Category Archives: NIC

Receiver to salvage Imperial Bank

Today the Receiver Manager of Imperial Bank, the Kenya Deposit Insurance Corporation and the Central Bank of Kenya issued a notice of, and a timeline for, the recovery of Imperial Bank.

This is a suprising about-turn from the perception for much of period since Imperial Bank was suddenly closed in October 2015, in which there appears to have been a leaning by the receiver-manager that Imperial was beyond recovery and that it should be liquidated. Today’s notice comes exactly a year after NIC Bank was appointed to liquidate Imperial bank assets and pay off Imperial’s depositors.


Now, the envisioned recovery process is similar to one being used for Chase Bank which is open, but still in receivership. Expressions of interest are invited from strategic investors. They will be evaluated and the short-listed ones will be given further confidential data to enable them to do due diligence and come up with formal offers that they will present to the to the receiver-manager to decide on. The process will take about a year.

This is a nice sign, but is it one that should have happened earlier? In the same period the fate of other troubled banks in the region has been concluded – in Uganda (Crane and Imperial) and in Rwanda (Crane, which was bought by Kenya’s CBA last week from DFCU of Uganda.

Relief for Imperial Bank Depositors – Part III

This week, depositors at the closed Imperial Bank got some welcome news with the announcement that a third payment was going to be paid to them.

This comes after a first payment last December of up to Kshs 1 million per depositor that was paid through KCB and Diamond Trust banks and another one earlier this year of up to Kshs 1.5 million that was paid out by NIC bank.

This third payment is unique in that it targets the remains depositors many of who are believed to be large depositors.  After the first payment, the CBK had expressed concern that some  depositors had not bothered to claim the funds offered. But assuming that someone has funds of ~Kshs 50 million to Kshs 100 million at the bank, they were unlikely to be elated to received 1 million in the first or second rounds.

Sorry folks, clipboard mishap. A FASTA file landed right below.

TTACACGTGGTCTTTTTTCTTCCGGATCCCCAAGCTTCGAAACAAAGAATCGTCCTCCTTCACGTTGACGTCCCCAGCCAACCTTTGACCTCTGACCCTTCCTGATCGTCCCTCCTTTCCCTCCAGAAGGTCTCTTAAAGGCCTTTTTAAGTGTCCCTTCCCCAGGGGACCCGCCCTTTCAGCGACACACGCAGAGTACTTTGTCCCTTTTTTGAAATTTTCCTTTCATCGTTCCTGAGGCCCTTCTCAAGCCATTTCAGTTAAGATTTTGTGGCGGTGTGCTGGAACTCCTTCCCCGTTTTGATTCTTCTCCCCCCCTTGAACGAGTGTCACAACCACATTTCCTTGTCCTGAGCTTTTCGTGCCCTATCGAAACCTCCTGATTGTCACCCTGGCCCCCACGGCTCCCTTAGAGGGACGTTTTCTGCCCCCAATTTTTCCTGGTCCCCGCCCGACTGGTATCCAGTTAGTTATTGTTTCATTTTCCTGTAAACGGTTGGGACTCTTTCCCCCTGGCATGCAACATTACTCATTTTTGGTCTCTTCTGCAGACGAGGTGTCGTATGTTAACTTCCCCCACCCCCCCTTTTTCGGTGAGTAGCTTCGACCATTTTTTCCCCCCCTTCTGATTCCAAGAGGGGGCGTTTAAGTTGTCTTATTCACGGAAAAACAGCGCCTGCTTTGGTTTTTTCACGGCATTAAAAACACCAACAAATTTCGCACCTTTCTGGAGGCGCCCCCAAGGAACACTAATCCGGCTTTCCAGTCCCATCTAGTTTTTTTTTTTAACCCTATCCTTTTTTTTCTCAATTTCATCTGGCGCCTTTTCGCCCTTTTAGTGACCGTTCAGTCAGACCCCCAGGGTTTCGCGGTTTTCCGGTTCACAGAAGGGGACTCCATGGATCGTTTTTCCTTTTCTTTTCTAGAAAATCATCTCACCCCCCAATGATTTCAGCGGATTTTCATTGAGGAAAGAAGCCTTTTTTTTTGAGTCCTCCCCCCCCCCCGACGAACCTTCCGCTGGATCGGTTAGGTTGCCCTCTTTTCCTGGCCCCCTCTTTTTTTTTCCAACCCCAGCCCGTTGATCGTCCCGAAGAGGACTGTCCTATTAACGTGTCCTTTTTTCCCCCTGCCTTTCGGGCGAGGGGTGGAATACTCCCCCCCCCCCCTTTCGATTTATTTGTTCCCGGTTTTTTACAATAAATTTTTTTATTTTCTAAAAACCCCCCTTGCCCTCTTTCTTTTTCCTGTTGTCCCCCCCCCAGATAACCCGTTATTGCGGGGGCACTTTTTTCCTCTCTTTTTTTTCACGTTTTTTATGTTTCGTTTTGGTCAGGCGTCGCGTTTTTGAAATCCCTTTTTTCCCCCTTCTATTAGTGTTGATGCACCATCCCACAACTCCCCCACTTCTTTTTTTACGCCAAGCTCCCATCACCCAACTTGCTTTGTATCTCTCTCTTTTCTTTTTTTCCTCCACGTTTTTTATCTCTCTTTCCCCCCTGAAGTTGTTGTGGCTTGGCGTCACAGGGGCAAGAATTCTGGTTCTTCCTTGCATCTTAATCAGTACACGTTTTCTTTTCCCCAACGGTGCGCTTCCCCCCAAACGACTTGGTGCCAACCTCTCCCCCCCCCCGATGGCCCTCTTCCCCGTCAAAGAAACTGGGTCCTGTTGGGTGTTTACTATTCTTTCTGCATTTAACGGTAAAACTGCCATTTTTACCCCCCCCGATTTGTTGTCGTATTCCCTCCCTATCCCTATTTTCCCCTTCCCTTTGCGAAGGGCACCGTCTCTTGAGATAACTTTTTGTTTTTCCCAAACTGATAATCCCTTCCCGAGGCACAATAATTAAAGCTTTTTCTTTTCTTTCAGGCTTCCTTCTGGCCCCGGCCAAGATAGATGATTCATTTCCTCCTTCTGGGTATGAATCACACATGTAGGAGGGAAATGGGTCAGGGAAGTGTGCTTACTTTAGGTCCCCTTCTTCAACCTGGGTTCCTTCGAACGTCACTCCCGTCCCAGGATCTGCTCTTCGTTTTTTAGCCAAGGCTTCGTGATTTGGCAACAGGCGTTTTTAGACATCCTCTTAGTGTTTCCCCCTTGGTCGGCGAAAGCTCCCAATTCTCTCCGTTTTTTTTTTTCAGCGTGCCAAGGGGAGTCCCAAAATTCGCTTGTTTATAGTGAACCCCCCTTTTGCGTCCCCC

This time depositors can access up to 10% of the deposits, so the people above would get Kshs 5 or 10 million – still small, but much better- and depositors have a month to file claims at any NIC bank branches to receive the payments  (deadline 31 Jan 2017).

The news also comes after a few days after newspaper stories that revealed the names and evidence of correspondence of CBK officials  who may have benefited inappropriately from the largesse of the management of the bank that they were supposed to have supervises.

$1= Kshs 102

 

Imperial Bank: The End?

The Central Bank of Kenya (CBK) announced that today that the closed Imperial Bank (IBL), will not reopen. In fact it will be liquidated by NIC Bank, Kenya’s 9th largest bank.

This all started 9 months ago, on 15 September 2015, when the Imperial Bank group managing director (GMD), Abdul  Janmohamed passed away.  The bank directors then discovered fraudulent transactions that the GMD has orchestrated at the bank. They presented their findings to the CBK, who then shut the bank.

While the CBK blames the board and shareholders, the, the shareholders/directors say they were innocent of the wrong-doing perpetrated by the GMD; they had a hands-off role (complying with CBK rules for non-executive directors), and that their external auditors and the Central Bank were lax and should have flagged the 13 year fraud. The shareholders of the bank were optimistic that a strategic investor would buy the bank within 12-18 months of reopening. But it’s not clear if NIC has been selected to do that by the Kenya Deposit Insurance Corporation (KDIC). NIC will also assume the majority of IBL staff and branches, and announcements on the way forward will be made in the near future. 

Imperial Bank logo

  • NIC will pay Kshs 1.5 million to all depositors. Thereafter, it is expected that at some point, NIC will pay any remaining depositors about 40% of their proven deposits (there are individuals and institutions who had tens or hundreds of millions of shillings as deposits) (Last year, KDIC used KCB and Diamond Trust banks to refund Kshs 1 million to each depositor at Imperial Bank)
  • NIC will get access to operate the 26 branches in Kenya. But the 2015 bond information memorandum noted that Imperial owned no property. The Bank owns no Properties. It leases all the premises used for its business operations. In Uganda, the 5 branches there were disposed of in a sale.